Don't you love the summer and all the fresh vegetables on offer? I turn into somewhat of a vegetarian every summer just because of all the beautiful produce available at the markets. I can't seem to get enough! Notice I said 'somewhat'...I mean, I live in one of the barbecue capitals of the world and seriously doubt I could ever walk away from barbecued ribs forever. Anyway...this isn't your boring, I-need-something-next-to-the meat side dish. This vegetarian dish effortlessly becomes the main attraction on any plate, delegating meat to a supporting role. This is like the Albert Brooks of side dishes...complex yet approachable, simple but just a tad sassy (although I'll admit there isn't really anything remotely comical about the dish)!
I am a strong believer in eating with the seasons and making the best of what Mother Nature naturally has to offer at any given time of the year, and this dish can easily be altered to feature whatever produce is in it's prime. I wanted to take advantage of the last weeks of asparagus, and to dive into the first weeks of the lovely tomatoes that I found at the market. The sweet red pepper and red onion are balanced out by the meaty mushrooms, in this case baby portobellos. The roasted asparagus is simply delicious and I think I could be quite happy with just a batch of that fresh out of the oven. I've actually over-roasted some in the past and ended up with an addictive, near chip-like version of crunchy, salty asparagus tops that I couldn't stop plucking off the hot pan, they were that good.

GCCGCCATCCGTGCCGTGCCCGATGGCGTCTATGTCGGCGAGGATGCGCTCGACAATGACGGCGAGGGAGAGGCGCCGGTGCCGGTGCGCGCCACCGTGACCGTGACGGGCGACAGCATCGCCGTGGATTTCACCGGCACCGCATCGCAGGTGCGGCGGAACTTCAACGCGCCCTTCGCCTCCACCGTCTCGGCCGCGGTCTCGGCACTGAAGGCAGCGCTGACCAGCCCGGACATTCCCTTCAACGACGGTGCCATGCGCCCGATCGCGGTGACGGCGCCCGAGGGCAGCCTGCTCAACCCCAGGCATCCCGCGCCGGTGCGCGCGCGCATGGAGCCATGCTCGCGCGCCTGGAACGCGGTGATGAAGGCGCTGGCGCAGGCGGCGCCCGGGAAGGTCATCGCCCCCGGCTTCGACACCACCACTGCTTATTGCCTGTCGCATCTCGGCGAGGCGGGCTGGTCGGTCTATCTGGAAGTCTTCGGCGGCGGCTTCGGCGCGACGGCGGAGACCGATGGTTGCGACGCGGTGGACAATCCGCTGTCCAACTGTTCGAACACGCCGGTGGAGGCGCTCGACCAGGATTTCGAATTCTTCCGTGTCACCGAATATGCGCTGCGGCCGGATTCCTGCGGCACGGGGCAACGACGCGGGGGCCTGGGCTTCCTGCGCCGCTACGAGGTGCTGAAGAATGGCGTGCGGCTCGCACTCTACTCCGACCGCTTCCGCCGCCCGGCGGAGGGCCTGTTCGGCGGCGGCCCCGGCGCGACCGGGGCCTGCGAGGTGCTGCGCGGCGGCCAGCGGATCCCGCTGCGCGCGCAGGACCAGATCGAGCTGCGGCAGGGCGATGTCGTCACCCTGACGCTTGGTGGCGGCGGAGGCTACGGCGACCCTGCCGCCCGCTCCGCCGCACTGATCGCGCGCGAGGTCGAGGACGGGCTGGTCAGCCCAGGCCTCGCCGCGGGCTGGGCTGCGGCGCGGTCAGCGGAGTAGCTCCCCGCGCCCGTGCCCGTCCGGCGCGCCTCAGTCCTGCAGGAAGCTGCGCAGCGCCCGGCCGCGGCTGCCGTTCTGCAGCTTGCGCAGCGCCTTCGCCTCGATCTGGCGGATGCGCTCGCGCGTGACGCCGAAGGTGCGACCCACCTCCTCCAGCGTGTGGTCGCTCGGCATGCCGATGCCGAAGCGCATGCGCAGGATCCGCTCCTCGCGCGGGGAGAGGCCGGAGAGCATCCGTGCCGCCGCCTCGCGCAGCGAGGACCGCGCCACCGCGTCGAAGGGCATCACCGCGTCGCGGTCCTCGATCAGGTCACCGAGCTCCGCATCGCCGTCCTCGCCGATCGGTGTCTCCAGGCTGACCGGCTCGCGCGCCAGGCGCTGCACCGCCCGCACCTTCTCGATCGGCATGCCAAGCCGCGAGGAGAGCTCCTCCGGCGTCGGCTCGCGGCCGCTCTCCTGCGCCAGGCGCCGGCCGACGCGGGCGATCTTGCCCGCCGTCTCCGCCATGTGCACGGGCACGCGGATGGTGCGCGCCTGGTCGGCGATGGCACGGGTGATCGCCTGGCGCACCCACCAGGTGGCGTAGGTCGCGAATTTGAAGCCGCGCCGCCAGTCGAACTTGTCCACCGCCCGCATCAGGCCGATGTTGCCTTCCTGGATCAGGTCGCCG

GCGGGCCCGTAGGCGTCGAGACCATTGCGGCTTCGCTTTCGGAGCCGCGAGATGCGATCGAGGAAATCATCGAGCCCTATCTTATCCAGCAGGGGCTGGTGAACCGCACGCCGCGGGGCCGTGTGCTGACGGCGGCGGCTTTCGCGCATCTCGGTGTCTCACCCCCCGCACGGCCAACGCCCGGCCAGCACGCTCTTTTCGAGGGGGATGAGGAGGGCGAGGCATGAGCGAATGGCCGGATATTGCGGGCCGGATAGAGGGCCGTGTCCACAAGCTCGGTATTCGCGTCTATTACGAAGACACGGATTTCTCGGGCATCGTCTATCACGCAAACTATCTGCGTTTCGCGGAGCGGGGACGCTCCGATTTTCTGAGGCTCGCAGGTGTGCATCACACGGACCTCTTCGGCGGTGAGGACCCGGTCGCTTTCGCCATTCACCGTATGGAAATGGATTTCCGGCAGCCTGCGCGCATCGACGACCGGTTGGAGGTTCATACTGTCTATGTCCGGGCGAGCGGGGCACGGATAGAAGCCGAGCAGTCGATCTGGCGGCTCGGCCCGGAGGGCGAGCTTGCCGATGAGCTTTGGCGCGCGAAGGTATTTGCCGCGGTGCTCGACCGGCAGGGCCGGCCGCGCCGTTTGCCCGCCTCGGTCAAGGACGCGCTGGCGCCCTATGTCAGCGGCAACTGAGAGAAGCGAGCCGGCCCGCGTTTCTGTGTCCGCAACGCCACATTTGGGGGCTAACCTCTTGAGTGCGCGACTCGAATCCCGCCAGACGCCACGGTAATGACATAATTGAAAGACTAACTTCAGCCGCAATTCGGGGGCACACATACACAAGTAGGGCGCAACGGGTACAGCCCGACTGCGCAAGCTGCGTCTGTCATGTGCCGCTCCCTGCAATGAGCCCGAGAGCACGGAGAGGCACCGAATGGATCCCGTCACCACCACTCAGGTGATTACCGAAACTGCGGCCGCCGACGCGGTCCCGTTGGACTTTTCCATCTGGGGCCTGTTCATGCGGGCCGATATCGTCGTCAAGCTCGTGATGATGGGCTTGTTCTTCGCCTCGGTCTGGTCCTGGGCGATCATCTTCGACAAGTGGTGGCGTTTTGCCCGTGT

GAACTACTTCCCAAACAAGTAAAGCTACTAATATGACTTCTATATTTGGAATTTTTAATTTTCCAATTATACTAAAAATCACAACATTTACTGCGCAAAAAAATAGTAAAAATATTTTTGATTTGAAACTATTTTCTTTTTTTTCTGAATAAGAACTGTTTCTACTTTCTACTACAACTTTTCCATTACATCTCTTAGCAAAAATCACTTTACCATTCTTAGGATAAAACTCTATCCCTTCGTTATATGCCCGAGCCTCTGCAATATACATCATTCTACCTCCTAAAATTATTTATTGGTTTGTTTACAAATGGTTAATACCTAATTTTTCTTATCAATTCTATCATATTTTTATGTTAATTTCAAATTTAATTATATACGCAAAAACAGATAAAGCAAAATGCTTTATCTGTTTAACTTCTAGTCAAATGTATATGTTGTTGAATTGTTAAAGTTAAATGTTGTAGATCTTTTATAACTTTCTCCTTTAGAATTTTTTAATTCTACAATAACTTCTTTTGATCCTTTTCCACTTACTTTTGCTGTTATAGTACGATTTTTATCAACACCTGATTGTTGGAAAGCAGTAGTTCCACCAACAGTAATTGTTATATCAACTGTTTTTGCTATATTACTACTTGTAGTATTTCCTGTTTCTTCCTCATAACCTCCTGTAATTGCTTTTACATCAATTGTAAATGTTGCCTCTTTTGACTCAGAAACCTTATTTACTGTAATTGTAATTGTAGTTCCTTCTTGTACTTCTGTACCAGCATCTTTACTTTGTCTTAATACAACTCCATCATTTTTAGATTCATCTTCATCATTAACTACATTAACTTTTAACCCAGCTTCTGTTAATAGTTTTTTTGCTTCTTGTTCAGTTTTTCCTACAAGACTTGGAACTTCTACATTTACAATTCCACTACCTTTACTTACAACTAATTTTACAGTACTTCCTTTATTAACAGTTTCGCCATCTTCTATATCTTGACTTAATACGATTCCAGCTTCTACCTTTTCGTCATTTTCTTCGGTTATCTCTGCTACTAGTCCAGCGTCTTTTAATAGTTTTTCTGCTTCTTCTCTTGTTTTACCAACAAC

The flavor possibilities with this recipe are limited only by your fancy and imagination. By varying the spices and vegetables, you can make it your own. But I strongly urge you to use the Aleppo pepper whatever version you make. I found Aleppo pepper when searching for Middle Eastern spices and find I use it in so many dishes. I provides a subtle level of heat without the burn while imparting a distinctly unique flavor. I found mine online but have seen it in the local Mediterranean shops. If you haven't used it before, try it...you'll be hooked too! This is such a simple recipe to throw together and is packed with flavor even though the spice list is a short one...salt, pepper, Aleppo pepper and roasted garlic. I kept the seasonings simple so the flavor of all the different vegetables really shines through. Be careful with the roasted garlic cloves though, as you can get a nasty burn from the paste (the voice of experience, painful experience, speaking here).
Watch the roasted vegetables carefully, and cook only to the desired doneness. I love caramelized anything, so I tend to cook mine a little longer until everything is a beautiful deep brown. Just test the asparagus to make sure that it is cooked through. The tomatoes break down, give up their juices, and help 'dress' the other vegetables in their tomatoey, ripe and wonderful flavor of summer. Whole wheat orzo is great to use for side dishes. It has a chewy texture and wholesome flavor, and the shape seems to be the perfect size. I find the larger pasta tends to overpower whatever salad or side that it is used in. The whole wheat orzo is very high in fiber, which is another great reason to use it. What's great about this recipe, besides the killer flavor, is that is really quite good for you--olive oil, loads of vegetables and whole grain goodness.